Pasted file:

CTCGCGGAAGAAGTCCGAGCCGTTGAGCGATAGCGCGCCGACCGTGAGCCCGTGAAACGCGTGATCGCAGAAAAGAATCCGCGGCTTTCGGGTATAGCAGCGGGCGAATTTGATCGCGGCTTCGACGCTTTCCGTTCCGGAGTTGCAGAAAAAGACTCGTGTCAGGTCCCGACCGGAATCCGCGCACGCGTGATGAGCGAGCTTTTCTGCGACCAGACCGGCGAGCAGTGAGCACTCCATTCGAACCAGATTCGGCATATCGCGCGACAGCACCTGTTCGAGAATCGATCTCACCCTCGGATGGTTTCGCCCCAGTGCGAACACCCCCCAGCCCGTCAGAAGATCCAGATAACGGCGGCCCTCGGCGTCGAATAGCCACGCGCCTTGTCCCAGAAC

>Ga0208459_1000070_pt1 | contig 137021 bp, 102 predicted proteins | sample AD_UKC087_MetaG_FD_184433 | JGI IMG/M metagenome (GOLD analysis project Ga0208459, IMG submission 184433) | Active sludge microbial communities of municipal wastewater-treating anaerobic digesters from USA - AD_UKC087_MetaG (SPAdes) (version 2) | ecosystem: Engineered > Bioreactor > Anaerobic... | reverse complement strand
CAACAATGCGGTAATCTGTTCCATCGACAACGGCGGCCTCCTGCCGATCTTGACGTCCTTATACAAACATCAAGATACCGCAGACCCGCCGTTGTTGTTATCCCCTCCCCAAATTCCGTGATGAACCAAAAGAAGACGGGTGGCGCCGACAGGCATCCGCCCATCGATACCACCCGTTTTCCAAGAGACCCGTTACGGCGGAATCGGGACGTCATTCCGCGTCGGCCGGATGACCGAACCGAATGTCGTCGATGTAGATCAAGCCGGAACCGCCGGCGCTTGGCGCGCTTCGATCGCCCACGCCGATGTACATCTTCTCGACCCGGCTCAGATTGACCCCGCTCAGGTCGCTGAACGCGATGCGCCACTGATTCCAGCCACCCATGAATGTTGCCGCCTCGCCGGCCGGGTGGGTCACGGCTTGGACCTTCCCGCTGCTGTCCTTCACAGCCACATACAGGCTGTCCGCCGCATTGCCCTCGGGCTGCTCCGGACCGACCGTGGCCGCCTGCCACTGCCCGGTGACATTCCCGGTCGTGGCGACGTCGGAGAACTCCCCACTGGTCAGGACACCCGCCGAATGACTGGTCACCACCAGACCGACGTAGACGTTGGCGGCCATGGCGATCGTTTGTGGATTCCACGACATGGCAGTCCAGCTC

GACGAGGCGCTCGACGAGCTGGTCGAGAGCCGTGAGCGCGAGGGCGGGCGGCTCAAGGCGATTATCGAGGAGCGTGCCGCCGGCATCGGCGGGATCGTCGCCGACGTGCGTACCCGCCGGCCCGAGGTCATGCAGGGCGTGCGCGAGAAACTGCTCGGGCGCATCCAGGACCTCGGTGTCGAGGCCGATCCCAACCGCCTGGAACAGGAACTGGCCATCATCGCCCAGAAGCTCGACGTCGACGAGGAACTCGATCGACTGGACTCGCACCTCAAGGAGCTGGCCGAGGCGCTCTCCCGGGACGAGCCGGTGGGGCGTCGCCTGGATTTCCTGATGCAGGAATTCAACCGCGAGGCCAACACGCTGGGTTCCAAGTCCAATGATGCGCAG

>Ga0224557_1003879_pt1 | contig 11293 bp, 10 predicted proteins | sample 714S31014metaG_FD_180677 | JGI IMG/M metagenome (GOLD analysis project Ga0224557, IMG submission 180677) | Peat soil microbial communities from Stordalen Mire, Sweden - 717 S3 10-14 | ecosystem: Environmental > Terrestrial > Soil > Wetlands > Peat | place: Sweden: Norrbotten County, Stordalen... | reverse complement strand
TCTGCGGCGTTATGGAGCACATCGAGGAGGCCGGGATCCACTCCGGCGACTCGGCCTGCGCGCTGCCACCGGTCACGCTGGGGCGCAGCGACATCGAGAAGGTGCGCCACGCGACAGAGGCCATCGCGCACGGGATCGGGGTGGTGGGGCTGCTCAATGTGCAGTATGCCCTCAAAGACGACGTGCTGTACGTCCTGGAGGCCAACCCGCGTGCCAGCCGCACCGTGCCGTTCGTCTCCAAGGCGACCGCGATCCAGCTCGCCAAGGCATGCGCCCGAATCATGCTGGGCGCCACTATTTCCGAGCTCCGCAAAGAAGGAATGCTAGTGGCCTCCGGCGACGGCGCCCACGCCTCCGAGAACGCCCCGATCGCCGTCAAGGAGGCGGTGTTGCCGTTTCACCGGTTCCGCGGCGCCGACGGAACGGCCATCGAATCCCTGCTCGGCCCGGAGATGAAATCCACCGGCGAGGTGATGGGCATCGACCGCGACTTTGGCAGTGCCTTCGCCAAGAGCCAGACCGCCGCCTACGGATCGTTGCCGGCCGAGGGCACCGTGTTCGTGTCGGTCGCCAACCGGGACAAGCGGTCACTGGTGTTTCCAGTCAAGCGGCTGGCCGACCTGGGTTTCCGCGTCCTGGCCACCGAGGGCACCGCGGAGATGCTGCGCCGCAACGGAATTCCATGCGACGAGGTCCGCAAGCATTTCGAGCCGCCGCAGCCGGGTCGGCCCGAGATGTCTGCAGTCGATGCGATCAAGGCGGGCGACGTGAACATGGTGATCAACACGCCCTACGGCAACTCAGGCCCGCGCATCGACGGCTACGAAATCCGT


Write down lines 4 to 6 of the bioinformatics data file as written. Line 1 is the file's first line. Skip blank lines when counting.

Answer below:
GACGAGGCGCTCGACGAGCTGGTCGAGAGCCGTGAGCGCGAGGGCGGGCGGCTCAAGGCGATTATCGAGGAGCGTGCCGCCGGCATCGGCGGGATCGTCGCCGACGTGCGTACCCGCCGGCCCGAGGTCATGCAGGGCGTGCGCGAGAAACTGCTCGGGCGCATCCAGGACCTCGGTGTCGAGGCCGATCCCAACCGCCTGGAACAGGAACTGGCCATCATCGCCCAGAAGCTCGACGTCGACGAGGAACTCGATCGACTGGACTCGCACCTCAAGGAGCTGGCCGAGGCGCTCTCCCGGGACGAGCCGGTGGGGCGTCGCCTGGATTTCCTGATGCAGGAATTCAACCGCGAGGCCAACACGCTGGGTTCCAAGTCCAATGATGCGCAG

>Ga0224557_1003879_pt1 | contig 11293 bp, 10 predicted proteins | sample 714S31014metaG_FD_180677 | JGI IMG/M metagenome (GOLD analysis project Ga0224557, IMG submission 180677) | Peat soil microbial communities from Stordalen Mire, Sweden - 717 S3 10-14 | ecosystem: Environmental > Terrestrial > Soil > Wetlands > Peat | place: Sweden: Norrbotten County, Stordalen... | reverse complement strand
TCTGCGGCGTTATGGAGCACATCGAGGAGGCCGGGATCCACTCCGGCGACTCGGCCTGCGCGCTGCCACCGGTCACGCTGGGGCGCAGCGACATCGAGAAGGTGCGCCACGCGACAGAGGCCATCGCGCACGGGATCGGGGTGGTGGGGCTGCTCAATGTGCAGTATGCCCTCAAAGACGACGTGCTGTACGTCCTGGAGGCCAACCCGCGTGCCAGCCGCACCGTGCCGTTCGTCTCCAAGGCGACCGCGATCCAGCTCGCCAAGGCATGCGCCCGAATCATGCTGGGCGCCACTATTTCCGAGCTCCGCAAAGAAGGAATGCTAGTGGCCTCCGGCGACGGCGCCCACGCCTCCGAGAACGCCCCGATCGCCGTCAAGGAGGCGGTGTTGCCGTTTCACCGGTTCCGCGGCGCCGACGGAACGGCCATCGAATCCCTGCTCGGCCCGGAGATGAAATCCACCGGCGAGGTGATGGGCATCGACCGCGACTTTGGCAGTGCCTTCGCCAAGAGCCAGACCGCCGCCTACGGATCGTTGCCGGCCGAGGGCACCGTGTTCGTGTCGGTCGCCAACCGGGACAAGCGGTCACTGGTGTTTCCAGTCAAGCGGCTGGCCGACCTGGGTTTCCGCGTCCTGGCCACCGAGGGCACCGCGGAGATGCTGCGCCGCAACGGAATTCCATGCGACGAGGTCCGCAAGCATTTCGAGCCGCCGCAGCCGGGTCGGCCCGAGATGTCTGCAGTCGATGCGATCAAGGCGGGCGACGTGAACATGGTGATCAACACGCCCTACGGCAACTCAGGCCCGCGCATCGACGGCTACGAAATCCGT